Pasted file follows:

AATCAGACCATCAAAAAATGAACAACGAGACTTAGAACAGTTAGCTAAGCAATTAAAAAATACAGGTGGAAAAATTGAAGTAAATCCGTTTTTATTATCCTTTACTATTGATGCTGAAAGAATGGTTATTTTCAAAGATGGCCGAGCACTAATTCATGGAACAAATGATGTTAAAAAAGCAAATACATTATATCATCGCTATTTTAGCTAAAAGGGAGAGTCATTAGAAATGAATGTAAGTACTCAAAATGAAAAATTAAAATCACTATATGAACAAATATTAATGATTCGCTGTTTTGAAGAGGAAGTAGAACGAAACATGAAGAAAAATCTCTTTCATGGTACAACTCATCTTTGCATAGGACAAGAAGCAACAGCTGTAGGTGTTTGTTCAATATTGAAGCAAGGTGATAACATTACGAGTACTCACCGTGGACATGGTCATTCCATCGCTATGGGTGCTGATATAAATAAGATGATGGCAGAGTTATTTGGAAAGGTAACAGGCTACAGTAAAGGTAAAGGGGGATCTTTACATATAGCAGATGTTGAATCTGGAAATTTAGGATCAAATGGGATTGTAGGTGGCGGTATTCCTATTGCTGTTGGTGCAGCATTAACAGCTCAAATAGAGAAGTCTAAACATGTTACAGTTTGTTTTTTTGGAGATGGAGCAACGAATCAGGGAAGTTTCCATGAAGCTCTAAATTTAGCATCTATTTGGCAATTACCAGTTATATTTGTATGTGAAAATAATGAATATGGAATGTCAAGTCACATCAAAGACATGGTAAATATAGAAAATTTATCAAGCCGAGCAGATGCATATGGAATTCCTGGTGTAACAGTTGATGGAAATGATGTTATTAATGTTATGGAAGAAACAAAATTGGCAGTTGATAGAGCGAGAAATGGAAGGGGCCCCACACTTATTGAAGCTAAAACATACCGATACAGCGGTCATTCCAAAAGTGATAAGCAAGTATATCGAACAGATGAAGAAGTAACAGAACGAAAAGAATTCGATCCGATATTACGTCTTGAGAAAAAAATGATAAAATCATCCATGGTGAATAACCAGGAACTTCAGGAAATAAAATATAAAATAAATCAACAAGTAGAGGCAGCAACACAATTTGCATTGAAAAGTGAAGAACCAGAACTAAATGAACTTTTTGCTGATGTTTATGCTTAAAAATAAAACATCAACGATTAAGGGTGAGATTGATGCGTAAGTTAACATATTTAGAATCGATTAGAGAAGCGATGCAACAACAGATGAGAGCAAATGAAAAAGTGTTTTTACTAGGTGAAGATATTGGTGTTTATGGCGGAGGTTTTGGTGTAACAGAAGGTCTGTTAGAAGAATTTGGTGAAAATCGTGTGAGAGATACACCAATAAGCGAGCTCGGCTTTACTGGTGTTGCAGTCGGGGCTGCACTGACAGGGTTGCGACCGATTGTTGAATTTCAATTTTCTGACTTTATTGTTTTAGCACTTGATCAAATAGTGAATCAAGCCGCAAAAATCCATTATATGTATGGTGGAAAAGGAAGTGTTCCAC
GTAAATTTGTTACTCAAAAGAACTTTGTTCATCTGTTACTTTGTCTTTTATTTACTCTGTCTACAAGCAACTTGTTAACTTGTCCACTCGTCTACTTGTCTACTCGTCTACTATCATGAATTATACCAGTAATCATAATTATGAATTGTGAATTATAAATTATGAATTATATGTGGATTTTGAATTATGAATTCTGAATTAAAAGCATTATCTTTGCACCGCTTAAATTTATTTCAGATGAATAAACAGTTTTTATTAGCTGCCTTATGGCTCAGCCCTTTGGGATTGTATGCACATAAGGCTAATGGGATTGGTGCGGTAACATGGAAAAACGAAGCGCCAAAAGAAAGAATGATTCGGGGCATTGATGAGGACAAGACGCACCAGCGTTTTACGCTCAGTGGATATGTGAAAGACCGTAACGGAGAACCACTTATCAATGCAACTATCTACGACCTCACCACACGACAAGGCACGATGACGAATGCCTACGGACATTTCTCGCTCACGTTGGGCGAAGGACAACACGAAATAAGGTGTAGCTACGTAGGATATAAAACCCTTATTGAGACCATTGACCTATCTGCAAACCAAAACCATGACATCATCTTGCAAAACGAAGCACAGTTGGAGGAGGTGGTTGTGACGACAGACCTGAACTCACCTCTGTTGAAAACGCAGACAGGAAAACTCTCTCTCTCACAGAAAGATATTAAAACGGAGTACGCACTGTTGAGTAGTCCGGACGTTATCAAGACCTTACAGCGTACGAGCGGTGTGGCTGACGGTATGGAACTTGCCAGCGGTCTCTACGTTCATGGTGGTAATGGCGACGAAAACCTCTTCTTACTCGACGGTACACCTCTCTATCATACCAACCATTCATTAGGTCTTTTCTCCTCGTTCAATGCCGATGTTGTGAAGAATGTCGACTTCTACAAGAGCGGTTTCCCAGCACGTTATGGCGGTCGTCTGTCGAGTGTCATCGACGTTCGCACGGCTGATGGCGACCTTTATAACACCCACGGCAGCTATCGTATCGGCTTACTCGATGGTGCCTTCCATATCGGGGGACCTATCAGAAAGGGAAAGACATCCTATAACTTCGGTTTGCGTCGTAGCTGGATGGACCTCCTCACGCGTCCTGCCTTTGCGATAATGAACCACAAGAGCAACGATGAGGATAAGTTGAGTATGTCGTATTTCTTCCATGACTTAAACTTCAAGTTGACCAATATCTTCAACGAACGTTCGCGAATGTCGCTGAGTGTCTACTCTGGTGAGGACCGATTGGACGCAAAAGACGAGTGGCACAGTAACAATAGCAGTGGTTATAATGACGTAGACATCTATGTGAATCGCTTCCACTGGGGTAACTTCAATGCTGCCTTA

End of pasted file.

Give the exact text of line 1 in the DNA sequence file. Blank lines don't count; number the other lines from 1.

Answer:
AATCAGACCATCAAAAAATGAACAACGAGACTTAGAACAGTTAGCTAAGCAATTAAAAAATACAGGTGGAAAAATTGAAGTAAATCCGTTTTTATTATCCTTTACTATTGATGCTGAAAGAATGGTTATTTTCAAAGATGGCCGAGCACTAATTCATGGAACAAATGATGTTAAAAAAGCAAATACATTATATCATCGCTATTTTAGCTAAAAGGGAGAGTCATTAGAAATGAATGTAAGTACTCAAAATGAAAAATTAAAATCACTATATGAACAAATATTAATGATTCGCTGTTTTGAAGAGGAAGTAGAACGAAACATGAAGAAAAATCTCTTTCATGGTACAACTCATCTTTGCATAGGACAAGAAGCAACAGCTGTAGGTGTTTGTTCAATATTGAAGCAAGGTGATAACATTACGAGTACTCACCGTGGACATGGTCATTCCATCGCTATGGGTGCTGATATAAATAAGATGATGGCAGAGTTATTTGGAAAGGTAACAGGCTACAGTAAAGGTAAAGGGGGATCTTTACATATAGCAGATGTTGAATCTGGAAATTTAGGATCAAATGGGATTGTAGGTGGCGGTATTCCTATTGCTGTTGGTGCAGCATTAACAGCTCAAATAGAGAAGTCTAAACATGTTACAGTTTGTTTTTTTGGAGATGGAGCAACGAATCAGGGAAGTTTCCATGAAGCTCTAAATTTAGCATCTATTTGGCAATTACCAGTTATATTTGTATGTGAAAATAATGAATATGGAATGTCAAGTCACATCAAAGACATGGTAAATATAGAAAATTTATCAAGCCGAGCAGATGCATATGGAATTCCTGGTGTAACAGTTGATGGAAATGATGTTATTAATGTTATGGAAGAAACAAAATTGGCAGTTGATAGAGCGAGAAATGGAAGGGGCCCCACACTTATTGAAGCTAAAACATACCGATACAGCGGTCATTCCAAAAGTGATAAGCAAGTATATCGAACAGATGAAGAAGTAACAGAACGAAAAGAATTCGATCCGATATTACGTCTTGAGAAAAAAATGATAAAATCATCCATGGTGAATAACCAGGAACTTCAGGAAATAAAATATAAAATAAATCAACAAGTAGAGGCAGCAACACAATTTGCATTGAAAAGTGAAGAACCAGAACTAAATGAACTTTTTGCTGATGTTTATGCTTAAAAATAAAACATCAACGATTAAGGGTGAGATTGATGCGTAAGTTAACATATTTAGAATCGATTAGAGAAGCGATGCAACAACAGATGAGAGCAAATGAAAAAGTGTTTTTACTAGGTGAAGATATTGGTGTTTATGGCGGAGGTTTTGGTGTAACAGAAGGTCTGTTAGAAGAATTTGGTGAAAATCGTGTGAGAGATACACCAATAAGCGAGCTCGGCTTTACTGGTGTTGCAGTCGGGGCTGCACTGACAGGGTTGCGACCGATTGTTGAATTTCAATTTTCTGACTTTATTGTTTTAGCACTTGATCAAATAGTGAATCAAGCCGCAAAAATCCATTATATGTATGGTGGAAAAGGAAGTGTTCCAC